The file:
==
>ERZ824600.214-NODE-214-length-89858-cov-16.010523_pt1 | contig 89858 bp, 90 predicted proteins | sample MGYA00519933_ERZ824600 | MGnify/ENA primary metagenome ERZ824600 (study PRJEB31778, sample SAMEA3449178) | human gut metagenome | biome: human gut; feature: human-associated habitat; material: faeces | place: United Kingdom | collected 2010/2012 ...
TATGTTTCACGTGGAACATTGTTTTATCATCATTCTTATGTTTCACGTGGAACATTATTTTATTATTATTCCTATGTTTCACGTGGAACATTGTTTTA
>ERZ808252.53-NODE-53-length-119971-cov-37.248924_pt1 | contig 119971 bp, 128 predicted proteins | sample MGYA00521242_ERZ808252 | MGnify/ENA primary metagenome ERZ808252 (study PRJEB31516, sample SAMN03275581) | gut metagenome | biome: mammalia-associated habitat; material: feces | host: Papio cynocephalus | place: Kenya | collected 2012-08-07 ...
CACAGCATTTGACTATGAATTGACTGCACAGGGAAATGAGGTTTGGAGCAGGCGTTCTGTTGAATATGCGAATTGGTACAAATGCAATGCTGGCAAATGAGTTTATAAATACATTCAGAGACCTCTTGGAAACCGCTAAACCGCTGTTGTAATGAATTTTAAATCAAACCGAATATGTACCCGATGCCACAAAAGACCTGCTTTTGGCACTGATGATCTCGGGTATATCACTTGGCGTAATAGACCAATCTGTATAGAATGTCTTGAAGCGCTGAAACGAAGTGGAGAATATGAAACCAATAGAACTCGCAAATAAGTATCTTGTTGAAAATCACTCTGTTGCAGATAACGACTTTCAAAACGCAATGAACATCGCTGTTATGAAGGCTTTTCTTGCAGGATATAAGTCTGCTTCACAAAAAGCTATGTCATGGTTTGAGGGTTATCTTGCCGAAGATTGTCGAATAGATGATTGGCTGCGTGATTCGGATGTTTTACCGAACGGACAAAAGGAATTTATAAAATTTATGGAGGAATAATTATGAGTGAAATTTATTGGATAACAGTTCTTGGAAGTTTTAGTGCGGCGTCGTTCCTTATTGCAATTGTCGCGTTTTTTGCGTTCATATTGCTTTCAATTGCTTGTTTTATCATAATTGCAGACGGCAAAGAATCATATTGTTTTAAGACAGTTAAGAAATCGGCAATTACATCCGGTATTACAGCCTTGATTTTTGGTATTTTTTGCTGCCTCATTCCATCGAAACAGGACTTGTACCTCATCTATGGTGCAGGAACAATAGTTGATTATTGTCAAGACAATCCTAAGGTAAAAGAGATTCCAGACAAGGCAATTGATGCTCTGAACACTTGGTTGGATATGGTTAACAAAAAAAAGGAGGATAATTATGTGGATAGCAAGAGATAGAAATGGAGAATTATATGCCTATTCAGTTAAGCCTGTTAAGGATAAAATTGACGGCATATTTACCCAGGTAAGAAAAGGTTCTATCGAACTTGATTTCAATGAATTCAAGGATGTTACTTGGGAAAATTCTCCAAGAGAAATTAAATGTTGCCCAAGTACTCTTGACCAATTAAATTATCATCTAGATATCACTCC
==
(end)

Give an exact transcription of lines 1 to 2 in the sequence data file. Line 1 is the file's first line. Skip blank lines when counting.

>ERZ824600.214-NODE-214-length-89858-cov-16.010523_pt1 | contig 89858 bp, 90 predicted proteins | sample MGYA00519933_ERZ824600 | MGnify/ENA primary metagenome ERZ824600 (study PRJEB31778, sample SAMEA3449178) | human gut metagenome | biome: human gut; feature: human-associated habitat; material: faeces | place: United Kingdom | collected 2010/2012 ...
TATGTTTCACGTGGAACATTGTTTTATCATCATTCTTATGTTTCACGTGGAACATTATTTTATTATTATTCCTATGTTTCACGTGGAACATTGTTTTA